Titan XD rolls out of the box equipped with excellent features designed for heavy work like tow rated 14+” ventilated disc brakes front and rear, variable assist recirculating ball steering, removable and lockable damped tailgate, bed-accessible integrated gooseneck hitch (all but S) and trailer light function check (all but S), handsfree text message assistant, USB outlets, Bluetooth, Siri Eyes Free (all but S), 14 cupholders including a pair with 32 oz capacity, ABS, Vehicle Dynamic Control, traction control, and Tire Pressure Monitoring System. Of course there are other features depending on model.

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In 2016 Nissan will reveal its V-8 gas engine and later a gas V-6. Nissan hints these motors will be highly related to the advanced engines in Infinity models, not carryover from older products. We’re thinking turbochargers. So, for the Titan/Titan XD family there will be two frame sizes (for now only the 151.6” is offered), three powertrains, and five trim levels plus various accessory option packages. With only the vaunted Cummins available now, let’s dig into its specifics.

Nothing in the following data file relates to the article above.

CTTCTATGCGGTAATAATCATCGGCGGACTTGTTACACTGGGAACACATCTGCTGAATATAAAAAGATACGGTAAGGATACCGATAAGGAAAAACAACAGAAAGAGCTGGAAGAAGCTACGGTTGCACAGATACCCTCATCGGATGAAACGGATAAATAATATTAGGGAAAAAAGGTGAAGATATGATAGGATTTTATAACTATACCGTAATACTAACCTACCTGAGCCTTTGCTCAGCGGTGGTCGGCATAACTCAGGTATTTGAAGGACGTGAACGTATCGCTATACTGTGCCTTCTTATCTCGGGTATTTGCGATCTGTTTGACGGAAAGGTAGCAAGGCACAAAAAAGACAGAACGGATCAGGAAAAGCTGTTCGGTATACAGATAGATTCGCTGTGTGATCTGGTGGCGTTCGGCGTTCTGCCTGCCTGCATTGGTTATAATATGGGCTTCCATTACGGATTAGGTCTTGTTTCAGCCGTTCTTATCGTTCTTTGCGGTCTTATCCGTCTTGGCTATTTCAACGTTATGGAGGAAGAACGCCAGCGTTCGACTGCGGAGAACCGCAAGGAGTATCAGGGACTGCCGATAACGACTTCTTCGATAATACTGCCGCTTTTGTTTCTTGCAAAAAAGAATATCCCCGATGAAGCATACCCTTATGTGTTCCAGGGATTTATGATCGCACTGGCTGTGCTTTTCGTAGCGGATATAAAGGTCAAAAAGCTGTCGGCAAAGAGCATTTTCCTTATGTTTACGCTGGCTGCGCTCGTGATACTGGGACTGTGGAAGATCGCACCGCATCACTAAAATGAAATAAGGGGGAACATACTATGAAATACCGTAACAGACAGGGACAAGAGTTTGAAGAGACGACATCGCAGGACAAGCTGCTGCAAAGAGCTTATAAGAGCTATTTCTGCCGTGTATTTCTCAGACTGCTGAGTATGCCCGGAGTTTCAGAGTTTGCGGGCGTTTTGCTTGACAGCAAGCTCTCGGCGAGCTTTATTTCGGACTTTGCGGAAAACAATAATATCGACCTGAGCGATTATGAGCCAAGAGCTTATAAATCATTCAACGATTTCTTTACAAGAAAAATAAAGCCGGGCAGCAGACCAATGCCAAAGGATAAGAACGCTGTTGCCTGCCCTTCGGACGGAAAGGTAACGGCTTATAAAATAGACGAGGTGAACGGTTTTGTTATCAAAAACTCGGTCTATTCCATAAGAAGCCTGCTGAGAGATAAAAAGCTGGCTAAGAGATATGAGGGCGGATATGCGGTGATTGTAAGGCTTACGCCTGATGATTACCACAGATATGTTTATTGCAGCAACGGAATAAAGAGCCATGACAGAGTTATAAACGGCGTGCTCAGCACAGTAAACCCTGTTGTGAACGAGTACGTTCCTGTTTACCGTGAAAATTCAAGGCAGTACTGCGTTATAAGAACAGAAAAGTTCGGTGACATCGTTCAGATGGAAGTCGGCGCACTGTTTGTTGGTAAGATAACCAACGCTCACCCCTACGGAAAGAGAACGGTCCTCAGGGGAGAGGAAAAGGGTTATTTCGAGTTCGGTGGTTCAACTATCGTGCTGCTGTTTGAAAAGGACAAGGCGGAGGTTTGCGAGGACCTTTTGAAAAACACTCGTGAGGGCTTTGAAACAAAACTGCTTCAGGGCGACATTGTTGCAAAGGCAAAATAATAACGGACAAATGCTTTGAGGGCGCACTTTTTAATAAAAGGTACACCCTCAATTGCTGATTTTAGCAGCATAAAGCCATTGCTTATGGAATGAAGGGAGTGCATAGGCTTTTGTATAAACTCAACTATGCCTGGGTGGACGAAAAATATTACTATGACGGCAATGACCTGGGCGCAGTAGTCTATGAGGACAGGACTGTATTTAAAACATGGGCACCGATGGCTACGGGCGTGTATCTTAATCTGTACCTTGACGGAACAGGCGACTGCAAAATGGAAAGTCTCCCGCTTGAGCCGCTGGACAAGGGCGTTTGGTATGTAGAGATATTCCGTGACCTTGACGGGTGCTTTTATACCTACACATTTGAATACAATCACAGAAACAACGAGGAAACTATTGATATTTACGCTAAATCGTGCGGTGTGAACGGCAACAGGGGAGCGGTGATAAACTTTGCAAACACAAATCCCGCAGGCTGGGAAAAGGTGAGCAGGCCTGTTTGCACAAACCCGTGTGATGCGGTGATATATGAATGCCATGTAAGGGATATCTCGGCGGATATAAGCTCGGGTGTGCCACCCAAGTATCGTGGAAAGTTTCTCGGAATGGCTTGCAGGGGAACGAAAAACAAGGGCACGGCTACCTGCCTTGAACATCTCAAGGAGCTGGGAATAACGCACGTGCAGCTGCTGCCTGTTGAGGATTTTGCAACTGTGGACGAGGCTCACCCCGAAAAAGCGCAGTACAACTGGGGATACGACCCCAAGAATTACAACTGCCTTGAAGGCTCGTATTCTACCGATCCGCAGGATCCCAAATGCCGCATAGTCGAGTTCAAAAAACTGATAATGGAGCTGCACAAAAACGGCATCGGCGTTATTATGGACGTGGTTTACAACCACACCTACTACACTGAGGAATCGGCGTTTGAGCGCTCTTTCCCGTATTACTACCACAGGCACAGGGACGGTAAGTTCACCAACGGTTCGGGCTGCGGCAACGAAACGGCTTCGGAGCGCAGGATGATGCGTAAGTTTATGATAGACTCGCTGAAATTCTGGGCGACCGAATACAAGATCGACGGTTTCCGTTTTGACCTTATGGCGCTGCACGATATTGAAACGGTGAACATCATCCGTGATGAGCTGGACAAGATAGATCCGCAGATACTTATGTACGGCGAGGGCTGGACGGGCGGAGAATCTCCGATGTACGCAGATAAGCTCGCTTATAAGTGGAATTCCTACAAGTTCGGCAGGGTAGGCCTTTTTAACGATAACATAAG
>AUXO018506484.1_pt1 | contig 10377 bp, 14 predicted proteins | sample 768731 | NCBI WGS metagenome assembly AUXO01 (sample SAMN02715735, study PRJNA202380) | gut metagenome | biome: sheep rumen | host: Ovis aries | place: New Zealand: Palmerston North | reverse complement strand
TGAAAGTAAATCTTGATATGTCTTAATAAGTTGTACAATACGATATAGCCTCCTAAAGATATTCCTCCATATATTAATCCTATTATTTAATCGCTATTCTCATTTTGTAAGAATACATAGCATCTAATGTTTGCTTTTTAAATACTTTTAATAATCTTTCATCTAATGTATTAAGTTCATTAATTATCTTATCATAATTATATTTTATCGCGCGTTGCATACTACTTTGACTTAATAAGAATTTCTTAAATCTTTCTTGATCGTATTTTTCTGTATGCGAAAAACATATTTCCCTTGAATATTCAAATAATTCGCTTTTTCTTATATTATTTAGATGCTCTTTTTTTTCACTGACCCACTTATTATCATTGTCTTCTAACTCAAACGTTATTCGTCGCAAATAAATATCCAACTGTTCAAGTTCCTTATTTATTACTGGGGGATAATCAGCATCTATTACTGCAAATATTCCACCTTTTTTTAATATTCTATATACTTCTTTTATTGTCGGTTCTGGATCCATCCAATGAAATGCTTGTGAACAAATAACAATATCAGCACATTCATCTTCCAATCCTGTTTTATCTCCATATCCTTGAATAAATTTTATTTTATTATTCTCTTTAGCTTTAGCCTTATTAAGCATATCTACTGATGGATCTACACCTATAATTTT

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The engine is as modern as any, with a CGI block (compacted graphite iron) which offers lighter weight and greater strength than cast iron. Its glow plugs are ceramic and heat up in two seconds, the heads are aluminum with composite valve covers, and the dual overhead cams are chain driven. Those DOHC heads have four valves per cylinder, use Bosch high pressure fuel injection, and Holset (a Cummins company) M2 dual stage turbocharger. Cummins Emissions Solutions is totally responsible for the exhaust treatment system, which has more controls and sensors than Congress. Of course it uses urea to treat the exhaust and moderate nitrous oxide emissions, and mixes in the urea, atomizing it ahead of the selective catalytic reduction (SCR) device. Cummins does NOT add any fuel to warm the system, which enhances fuel economy. As you may know, before SCR (2004-2011) most emissions control was done in the cylinder, depressing fuel economy.